I forecasted a couple of years ago that Sony will not survive the competition of e-books and devices due to many factors, Amazon Kindle being one of them.  A few days ago, I read that Sony will be exiting the business. Sony had its own e-book format and I was one of the ones that spent hundreds of dollars in books, which now will be converted to Kobo Android devices. I have no intention to buy any new devices. The reason I am sharing this is that even large organizations are forced to change the business model every now and then and consumers make wrong bets on the horse that they should be riding.

When I look at the global markets and what is happening around us, the change has accelerated in software domain and it has taken many by surprise. I would not be surprised that we hear bad news from many large industry dominant players in the software space that the transformation into new generation solutions has failed and consumers and businesses have adopted technologies that are more nimble and easy to use. It is very dangerous to ignore the trends and even more dangerous to think that market leadership means anything without hard work to maintain it.

A Case Study – Creating a VAR Development Program

This blog entry continues on my first blog entry where I concluded that the channel does not work for the ISV, it is the ISV that has to ensure that the channel has the tools to become successful with the solution itself.

In my second blog entry I highlighted a case study of a successful ISV that was able to grow its business by doing the channel development by identifying an impactful approach where the VAR channel felt that it was a win-win situation for both sides.

In this blog entry I am high lightening the VAR development program (Phase 1) that SolidWorks created for its channel and as I stated in my previous blog, this program was almost like a mini-MBA where the ISV wanted to facilitate and help its VAR channel to run its business more effectively. The program that David Skok highlights in his blog entry as phase 1 of the development program is divided into two main areas: Business Management and Sales Management.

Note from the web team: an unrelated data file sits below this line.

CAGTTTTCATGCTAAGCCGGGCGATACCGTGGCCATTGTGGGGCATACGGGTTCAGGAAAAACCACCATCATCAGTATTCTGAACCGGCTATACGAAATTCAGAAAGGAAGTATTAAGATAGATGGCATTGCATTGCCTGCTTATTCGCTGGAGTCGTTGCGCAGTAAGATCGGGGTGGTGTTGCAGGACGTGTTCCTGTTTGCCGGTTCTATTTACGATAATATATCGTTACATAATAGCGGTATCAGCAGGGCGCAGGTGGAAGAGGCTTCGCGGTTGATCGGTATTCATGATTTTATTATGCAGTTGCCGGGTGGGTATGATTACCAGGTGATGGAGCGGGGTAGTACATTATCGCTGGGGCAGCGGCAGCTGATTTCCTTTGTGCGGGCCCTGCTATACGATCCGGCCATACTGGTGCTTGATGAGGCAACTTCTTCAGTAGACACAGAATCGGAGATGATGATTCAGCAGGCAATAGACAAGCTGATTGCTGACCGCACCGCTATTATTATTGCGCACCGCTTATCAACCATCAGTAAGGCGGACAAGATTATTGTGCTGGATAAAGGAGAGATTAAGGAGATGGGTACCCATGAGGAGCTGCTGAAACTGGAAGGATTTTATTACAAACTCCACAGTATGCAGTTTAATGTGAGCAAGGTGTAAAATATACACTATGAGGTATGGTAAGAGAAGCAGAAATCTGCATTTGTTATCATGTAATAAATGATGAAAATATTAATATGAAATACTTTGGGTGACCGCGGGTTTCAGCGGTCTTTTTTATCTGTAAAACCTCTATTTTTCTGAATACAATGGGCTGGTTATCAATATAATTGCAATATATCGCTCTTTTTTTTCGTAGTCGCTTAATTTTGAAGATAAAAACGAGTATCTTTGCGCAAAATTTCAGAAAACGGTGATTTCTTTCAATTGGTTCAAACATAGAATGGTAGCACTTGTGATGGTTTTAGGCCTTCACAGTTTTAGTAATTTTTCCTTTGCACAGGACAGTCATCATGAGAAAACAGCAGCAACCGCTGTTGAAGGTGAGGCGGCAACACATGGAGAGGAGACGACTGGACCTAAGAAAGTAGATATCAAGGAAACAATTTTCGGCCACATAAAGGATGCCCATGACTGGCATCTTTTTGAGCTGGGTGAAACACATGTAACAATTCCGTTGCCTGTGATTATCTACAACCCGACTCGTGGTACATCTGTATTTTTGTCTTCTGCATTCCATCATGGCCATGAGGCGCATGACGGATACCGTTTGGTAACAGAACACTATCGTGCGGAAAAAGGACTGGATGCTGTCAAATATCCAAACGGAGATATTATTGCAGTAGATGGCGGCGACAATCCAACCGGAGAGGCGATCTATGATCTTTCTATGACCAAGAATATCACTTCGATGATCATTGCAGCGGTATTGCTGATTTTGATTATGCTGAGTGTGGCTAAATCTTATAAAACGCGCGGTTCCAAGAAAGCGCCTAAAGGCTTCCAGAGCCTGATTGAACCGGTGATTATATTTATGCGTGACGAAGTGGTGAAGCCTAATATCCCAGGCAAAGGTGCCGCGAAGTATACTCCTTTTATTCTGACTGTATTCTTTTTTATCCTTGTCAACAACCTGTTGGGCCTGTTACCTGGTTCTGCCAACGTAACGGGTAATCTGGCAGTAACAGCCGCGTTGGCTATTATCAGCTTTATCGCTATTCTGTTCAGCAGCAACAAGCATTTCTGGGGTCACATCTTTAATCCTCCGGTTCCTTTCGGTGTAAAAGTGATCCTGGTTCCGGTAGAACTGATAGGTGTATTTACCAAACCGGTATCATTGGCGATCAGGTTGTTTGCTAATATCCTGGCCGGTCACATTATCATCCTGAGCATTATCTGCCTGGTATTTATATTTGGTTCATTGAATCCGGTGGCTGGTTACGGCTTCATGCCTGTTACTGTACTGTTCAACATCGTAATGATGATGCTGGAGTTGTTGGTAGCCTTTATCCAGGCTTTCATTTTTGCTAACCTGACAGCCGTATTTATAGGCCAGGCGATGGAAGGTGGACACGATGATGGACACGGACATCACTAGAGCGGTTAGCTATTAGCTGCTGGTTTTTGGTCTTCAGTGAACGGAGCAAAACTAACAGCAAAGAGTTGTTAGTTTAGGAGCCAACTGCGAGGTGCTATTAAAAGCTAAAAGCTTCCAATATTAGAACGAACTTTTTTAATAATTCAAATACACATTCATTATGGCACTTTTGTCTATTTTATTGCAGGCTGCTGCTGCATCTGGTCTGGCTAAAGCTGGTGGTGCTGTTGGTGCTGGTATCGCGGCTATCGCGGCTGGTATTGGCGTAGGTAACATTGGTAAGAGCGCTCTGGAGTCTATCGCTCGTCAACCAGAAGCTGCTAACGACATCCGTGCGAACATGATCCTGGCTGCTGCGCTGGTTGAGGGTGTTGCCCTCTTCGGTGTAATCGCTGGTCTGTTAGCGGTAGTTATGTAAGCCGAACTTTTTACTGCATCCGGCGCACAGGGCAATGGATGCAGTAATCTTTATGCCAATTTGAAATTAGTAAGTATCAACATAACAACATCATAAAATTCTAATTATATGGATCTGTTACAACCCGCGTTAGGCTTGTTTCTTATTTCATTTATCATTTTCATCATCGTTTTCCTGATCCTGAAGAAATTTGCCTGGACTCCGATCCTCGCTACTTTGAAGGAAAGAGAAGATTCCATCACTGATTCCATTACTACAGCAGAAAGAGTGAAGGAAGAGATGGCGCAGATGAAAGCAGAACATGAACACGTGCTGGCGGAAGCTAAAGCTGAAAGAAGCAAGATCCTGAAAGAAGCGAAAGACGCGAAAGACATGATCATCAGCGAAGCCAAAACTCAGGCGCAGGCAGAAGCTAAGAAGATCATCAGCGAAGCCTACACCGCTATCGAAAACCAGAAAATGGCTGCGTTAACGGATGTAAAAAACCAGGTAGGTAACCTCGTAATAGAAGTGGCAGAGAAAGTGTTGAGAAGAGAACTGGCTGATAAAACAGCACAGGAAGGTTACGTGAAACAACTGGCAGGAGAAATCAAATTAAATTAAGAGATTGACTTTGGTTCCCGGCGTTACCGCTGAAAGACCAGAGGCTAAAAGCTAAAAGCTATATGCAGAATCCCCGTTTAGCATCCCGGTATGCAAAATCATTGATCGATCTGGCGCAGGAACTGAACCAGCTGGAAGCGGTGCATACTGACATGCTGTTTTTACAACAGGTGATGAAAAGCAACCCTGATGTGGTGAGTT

VAR Channel Program-001

From the picture above, the channel assessment was reviewed from these two perspectives and each of these perspectives are divided into smaller components that have relevance specifically when running a VAR business.

Cash is king as they say and I have also experienced this as an entrepreneur. What ISVs tend to forget is that somebody has to fund the activity to build the funnel of the solution that the ISV wants to sell. So lets review the typical steps that we expect to happen when an ISV signs up new channel partner:

  • The ISV wants to ramp up the activities immediately once the deal is signed, which means that VAR technical and sales team needs to be trained and educated of the intransiences of the product and learn how to take objections from the target prospect market segment.